“He sees the petit bourgeoisie, the honest artisans and peasants, as the bulwark against Chaos. These people are always sentimentalized in such fiction because traditionally, they are always the last to complain about any deficiencies in the social status quo.”
Gaskell’s Externals are anything but sentimentalised. Judith’s extended ruminations on the beauty of their pastoral existence as they farm and till the soil seem more like a set-up for what is to come. Driven to desperation, the Externals stage a violent proletariat uprising against the inhabitants of the mountain, “men brandishing peculiar sharp one-sided long-bladed hoes, women with lance-like tri-forked weapons reminiscent of the hayfield.”
Much has been written about Tolkien’s trilogy as a response to the recently concluded Second World War. Gaskell herself was born in 1941, yet her treatment of conflict is remarkably less binary than that of a man who had experienced warfare first-hand. Strange Evil opens in a London of arts studios, sexual liberation and emerging youth culture. One could argue Gaskell’s intention was to shock the reader, as post-war society is invaded by devils out of a symbolist nightmare, an Ealing Comedy rewritten by Aubrey Beardsley (The Under the Hill Mob, perhaps). Yet even when the focus switches to Fairyland, reality is never truly forgotten. Judith overhears nervous discussions about the A-bomb, and whether this new human weapon might cause irreversible damage to the fairies’ atmosphere. Gaskell brings our attention to the horror wrought by the Allies a decade prior – one of the most devastating examples of blurred morality during wartime.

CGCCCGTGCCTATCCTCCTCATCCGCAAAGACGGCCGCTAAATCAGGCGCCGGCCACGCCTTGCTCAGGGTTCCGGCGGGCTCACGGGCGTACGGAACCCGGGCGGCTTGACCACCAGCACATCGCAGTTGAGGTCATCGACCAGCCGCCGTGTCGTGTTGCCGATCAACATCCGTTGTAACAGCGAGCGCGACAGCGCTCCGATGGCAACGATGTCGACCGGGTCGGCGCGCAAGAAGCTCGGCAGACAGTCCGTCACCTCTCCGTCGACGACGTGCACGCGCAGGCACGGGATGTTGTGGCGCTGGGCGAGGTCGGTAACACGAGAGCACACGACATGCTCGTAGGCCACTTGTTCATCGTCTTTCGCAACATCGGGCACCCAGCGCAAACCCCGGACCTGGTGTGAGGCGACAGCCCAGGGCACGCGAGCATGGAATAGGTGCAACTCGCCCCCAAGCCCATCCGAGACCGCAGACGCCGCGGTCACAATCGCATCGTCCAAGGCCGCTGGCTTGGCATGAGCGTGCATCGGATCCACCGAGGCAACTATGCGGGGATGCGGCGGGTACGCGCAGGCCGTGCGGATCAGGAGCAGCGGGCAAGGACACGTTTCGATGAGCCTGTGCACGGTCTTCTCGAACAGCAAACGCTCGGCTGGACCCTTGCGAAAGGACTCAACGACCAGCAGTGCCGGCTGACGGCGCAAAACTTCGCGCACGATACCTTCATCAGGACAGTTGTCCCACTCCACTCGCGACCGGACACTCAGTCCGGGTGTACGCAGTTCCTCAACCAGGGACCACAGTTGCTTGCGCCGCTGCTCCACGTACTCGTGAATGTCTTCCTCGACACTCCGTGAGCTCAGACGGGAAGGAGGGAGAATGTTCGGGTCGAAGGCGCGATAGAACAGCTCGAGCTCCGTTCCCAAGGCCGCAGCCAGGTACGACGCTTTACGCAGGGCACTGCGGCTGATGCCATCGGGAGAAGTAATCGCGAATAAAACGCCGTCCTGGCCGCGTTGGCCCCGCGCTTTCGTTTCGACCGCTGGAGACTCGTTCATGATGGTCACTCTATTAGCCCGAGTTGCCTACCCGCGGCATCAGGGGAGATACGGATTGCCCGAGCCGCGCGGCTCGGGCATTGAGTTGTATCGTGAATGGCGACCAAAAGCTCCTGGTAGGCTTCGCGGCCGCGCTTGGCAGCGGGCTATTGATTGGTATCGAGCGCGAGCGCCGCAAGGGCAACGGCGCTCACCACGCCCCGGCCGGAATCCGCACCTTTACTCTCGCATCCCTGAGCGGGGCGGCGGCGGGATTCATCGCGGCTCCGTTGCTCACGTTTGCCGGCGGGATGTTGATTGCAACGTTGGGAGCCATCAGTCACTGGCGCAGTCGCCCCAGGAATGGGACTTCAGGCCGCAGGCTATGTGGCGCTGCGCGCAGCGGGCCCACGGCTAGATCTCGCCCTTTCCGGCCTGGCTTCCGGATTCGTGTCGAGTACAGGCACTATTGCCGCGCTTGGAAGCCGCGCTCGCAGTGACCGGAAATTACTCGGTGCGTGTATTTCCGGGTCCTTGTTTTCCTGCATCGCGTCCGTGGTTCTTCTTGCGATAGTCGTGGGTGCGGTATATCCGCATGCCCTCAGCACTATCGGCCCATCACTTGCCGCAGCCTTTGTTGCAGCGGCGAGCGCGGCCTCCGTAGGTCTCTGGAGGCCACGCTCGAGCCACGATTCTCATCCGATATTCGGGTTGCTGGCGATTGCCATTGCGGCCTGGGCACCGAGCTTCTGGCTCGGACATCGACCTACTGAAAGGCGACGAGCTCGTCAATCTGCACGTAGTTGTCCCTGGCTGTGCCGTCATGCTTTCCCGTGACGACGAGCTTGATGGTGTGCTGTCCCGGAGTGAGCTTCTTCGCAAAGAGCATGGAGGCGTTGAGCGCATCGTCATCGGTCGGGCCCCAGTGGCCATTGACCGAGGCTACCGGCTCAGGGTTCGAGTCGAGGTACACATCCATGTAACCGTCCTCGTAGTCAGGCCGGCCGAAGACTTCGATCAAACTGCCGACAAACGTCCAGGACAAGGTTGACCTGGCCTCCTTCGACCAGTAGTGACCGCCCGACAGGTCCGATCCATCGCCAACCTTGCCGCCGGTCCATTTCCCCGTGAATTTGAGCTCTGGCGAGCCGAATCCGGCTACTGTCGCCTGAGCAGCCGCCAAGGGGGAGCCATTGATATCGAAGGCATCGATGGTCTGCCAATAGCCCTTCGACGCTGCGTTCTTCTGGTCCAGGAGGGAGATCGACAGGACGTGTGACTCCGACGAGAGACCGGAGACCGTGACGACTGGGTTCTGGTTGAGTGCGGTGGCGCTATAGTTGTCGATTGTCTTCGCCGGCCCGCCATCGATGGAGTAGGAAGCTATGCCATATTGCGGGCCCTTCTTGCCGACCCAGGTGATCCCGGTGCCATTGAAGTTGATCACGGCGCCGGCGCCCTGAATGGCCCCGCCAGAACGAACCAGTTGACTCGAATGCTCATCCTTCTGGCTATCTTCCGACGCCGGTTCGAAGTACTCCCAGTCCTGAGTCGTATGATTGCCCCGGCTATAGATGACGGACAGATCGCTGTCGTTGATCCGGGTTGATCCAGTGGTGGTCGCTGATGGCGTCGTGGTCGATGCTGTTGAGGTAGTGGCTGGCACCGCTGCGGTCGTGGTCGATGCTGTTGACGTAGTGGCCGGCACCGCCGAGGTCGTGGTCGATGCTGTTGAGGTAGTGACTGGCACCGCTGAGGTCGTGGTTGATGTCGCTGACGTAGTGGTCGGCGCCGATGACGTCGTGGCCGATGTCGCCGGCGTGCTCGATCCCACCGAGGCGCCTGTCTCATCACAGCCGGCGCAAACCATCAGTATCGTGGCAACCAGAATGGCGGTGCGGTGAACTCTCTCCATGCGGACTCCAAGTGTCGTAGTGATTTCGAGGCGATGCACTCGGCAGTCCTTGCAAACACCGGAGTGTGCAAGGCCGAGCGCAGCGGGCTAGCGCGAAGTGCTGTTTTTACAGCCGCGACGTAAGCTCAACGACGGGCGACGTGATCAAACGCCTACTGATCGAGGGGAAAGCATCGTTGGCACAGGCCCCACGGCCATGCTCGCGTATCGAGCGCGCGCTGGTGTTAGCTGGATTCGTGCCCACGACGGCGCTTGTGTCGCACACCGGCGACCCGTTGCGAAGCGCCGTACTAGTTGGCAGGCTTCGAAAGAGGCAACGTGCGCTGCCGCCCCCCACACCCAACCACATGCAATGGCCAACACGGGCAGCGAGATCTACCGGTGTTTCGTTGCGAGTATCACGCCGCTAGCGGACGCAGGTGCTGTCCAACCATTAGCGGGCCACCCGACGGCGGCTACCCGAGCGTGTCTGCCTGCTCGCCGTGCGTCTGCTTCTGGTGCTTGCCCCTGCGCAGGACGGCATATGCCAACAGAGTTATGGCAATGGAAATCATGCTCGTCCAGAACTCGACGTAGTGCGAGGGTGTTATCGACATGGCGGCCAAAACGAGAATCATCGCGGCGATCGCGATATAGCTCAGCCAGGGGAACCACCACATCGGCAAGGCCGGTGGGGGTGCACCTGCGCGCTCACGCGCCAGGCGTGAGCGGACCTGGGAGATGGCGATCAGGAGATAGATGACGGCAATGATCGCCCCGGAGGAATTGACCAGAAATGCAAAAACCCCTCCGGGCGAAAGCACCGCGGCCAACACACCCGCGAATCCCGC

This emphasis on the real world might make Strange Evil a forerunner of the subgenre known as urban fantasy, the stomping ground of authors like Miéville, N.K. Jeminsin and Neil Gaiman. This might further help distinguish it from what Moorcock dismissively referred to as Tolkien’s “rural romance.” But, while the idea that being geographically rooted to reality has made authors more inclined to engage with social change and oppose conservative stagnation is an interesting one, it is rarely useful to make sweeping judgements about entire genres. Instead, it might be worth briefly comparing the revolutionary lessons of Strange Evil with what many consider the first true work of urban fantasy, Emma Bull’s War for the Oaks (1987).
The base premise is exceptionally similar – a human, Eddi, is brought into a fairy war between two races. The political dynamics are explained early on by the phouka, her shape-shifting guardian who comes as an emissary of the Seelie Court, the noble rulers of fairyland. The phouka tells Edi about their enemies: